A Saturday afternoon and my belly was having its usual constitution, grumbling and complaining about not having been fed after a mere two hours had passed. I was in Oak Park, Illinois, at a spice shop looking for some flavoured cooking and baking oils. Having combed through several restaurants in the Oak Park neighbourhood, I had found myself traipsing down Madison Avenue in Forest Park. Plenty of pubs in the area to leave the Irish with options for quenching their thirsts. At the far west end of the Madison Avenue stretch of eateries at 7600 W. Madison Street, there is Yilin Japanese and Chinese restaurant.
Oh how I love Pan-Asian.
The inside of the restaurant is reminiscent of a ski cottage with the wood and dark facing to everything. All you need is a fireplace, a mug of hot cocoa, and someone sitting by the fire with his or her leg in a cast. (Pause) Okay, that may be a bit too exaggerated. The customer service is top, and you can tell when smiles and statements of welcome are painful to hosts and hostesses, not the case here. There was a hint that English was indeed a second language and recently learned. While my Japanese is a bit more conversational than I may let on, I knew the slant to the eyes was Chinese, not Japanese. But the most common acknowledgement of a smile was more than enough to let me know that my business was important and that I was going to receive the best. I was off to a good start.
First to the table was complimentary edamame. As much as people enjoy a cup of those beans, it may have been shelling peas with my grandmother as a child that makes me grimace whenever a cup of edamame is placed before me. Thankful that these were not powdered with salt, I partook of the edamame to completion. Then there was a warm cup of hot and sour soup. Loved it. It has been years since I had hot and sour soup, having sworn off any restaurant Chinese food after having had some of the best authentic Chinese food prepared at the hands of my first post-college roommate’s parents.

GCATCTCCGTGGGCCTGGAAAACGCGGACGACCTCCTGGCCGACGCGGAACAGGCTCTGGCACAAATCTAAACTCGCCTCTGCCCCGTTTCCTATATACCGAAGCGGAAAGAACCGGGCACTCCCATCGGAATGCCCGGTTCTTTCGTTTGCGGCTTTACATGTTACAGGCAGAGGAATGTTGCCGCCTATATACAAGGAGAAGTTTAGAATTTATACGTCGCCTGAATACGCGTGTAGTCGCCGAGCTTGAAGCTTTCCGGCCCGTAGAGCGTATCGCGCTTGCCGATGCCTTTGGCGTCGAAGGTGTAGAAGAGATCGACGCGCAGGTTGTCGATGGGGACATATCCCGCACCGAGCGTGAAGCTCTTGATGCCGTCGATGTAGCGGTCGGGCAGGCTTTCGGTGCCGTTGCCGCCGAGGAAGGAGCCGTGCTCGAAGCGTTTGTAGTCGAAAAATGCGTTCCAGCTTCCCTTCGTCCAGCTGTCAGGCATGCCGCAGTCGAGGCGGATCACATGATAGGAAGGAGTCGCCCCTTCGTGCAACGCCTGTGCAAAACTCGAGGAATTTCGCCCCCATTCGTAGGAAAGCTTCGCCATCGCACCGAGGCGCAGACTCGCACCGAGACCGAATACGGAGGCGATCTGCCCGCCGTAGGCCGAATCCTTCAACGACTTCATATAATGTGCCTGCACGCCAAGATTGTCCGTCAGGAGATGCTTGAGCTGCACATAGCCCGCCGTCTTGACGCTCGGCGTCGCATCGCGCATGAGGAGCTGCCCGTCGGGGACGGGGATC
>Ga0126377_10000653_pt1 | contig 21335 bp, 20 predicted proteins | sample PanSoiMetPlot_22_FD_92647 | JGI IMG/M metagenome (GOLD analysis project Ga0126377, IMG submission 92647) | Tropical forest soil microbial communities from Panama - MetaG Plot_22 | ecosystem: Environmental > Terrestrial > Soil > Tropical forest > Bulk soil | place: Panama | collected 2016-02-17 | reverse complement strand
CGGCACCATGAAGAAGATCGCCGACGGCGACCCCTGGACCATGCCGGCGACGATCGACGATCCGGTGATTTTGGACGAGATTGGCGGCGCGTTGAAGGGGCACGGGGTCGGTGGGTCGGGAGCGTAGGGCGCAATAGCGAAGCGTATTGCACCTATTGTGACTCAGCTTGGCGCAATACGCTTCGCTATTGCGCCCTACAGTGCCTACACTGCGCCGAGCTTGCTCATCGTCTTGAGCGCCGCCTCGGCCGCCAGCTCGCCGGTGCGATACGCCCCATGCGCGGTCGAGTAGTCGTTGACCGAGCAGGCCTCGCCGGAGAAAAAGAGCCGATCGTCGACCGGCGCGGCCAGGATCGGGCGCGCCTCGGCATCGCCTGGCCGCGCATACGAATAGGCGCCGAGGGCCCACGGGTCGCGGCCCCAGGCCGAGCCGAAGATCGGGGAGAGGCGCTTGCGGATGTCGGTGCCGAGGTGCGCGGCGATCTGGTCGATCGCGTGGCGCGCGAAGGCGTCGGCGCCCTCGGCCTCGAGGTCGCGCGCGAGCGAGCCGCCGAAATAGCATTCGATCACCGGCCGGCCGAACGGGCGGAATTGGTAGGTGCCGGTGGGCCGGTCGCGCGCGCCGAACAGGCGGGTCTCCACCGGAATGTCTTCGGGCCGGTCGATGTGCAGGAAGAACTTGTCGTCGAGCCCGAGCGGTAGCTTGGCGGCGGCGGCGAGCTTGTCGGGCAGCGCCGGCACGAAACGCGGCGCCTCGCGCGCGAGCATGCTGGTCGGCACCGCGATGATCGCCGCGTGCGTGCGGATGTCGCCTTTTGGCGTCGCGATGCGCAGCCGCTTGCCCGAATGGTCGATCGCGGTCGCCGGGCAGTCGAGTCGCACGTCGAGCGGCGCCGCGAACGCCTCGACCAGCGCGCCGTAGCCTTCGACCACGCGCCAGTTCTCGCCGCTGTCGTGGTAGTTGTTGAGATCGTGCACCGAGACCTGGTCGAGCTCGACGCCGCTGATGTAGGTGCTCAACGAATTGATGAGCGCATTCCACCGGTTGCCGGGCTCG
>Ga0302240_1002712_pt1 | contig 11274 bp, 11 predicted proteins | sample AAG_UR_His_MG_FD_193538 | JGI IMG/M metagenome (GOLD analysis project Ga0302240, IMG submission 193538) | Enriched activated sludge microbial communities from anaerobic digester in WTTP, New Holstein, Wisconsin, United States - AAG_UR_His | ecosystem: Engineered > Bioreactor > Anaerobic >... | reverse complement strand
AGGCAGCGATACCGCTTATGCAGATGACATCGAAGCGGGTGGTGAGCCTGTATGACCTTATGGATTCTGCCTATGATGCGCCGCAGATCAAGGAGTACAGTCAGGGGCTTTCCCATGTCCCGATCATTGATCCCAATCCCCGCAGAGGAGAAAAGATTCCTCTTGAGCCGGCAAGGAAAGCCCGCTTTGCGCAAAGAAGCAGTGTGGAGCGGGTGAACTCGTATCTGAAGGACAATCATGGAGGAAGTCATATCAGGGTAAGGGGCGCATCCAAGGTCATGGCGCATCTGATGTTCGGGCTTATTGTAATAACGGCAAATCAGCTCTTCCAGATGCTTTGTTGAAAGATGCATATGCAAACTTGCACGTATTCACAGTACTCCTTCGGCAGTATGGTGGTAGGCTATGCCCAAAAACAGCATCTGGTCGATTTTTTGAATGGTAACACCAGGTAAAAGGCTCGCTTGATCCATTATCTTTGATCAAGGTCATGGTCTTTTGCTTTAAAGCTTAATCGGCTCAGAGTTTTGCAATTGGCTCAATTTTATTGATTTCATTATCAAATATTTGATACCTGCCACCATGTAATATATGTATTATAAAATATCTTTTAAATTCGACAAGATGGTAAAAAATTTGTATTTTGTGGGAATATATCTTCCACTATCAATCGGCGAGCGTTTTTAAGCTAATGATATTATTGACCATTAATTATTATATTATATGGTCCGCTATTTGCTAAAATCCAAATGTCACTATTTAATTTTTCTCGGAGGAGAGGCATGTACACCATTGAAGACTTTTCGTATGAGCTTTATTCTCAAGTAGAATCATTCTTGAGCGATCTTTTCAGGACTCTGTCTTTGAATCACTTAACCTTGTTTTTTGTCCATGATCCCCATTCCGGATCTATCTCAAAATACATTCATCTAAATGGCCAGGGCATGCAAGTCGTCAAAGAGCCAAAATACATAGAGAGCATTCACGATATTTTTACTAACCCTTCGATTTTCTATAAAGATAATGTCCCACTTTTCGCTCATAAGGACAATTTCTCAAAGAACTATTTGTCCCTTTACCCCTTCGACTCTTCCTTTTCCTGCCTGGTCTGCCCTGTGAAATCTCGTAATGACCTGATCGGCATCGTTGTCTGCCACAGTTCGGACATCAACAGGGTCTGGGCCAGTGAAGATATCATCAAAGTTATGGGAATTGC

Where it all got to be pedestrian was with the sweet and spicy shrimp. This was certainly a dish that I would have enjoyed more had I never been served “real” Chinese food. Thank you, Mr. and Mrs. Cheung, for preparing so much delicious Chinese food with real flavour that blew my mind, because the food that I have at any Chinese restaurant has as much zest as a boiled egg without salt. I devoured the plump sweet and spicy shrimp with a bowl of rice. I will not let food go to waste. And the complimentary slice of watermelon at the end of the meal was too cute for its own good. Usually there is a sweet for the palate. Who would have thought of a natural sweet instead?
The customer service is really fantastic, an indication being the manager asking me if everything was okay. I don’t recall the same attention given to other patrons. Then again, I was enraptured with the meal before me. It may have been because I had my high-end camera out photographing the meal. High-end camera at any restaurant no doubt could mean the photographer is a visual agent for a magazine or editorial. I appreciate the customer service because that is one magnet that draws a person back to an establishment. However, food is the other draw and I fear that I may have been belly-washed from having had Chinese food prepared the way that it is served in China, not for the soft American palate. Perhaps next time I shall have to gather some of my Chinese friends and have them join me. Yes, I shall do that, and then see how different the flavours are in the dishes. What you won’t do for love, you do for food. Sorry, Bobby Caldwell.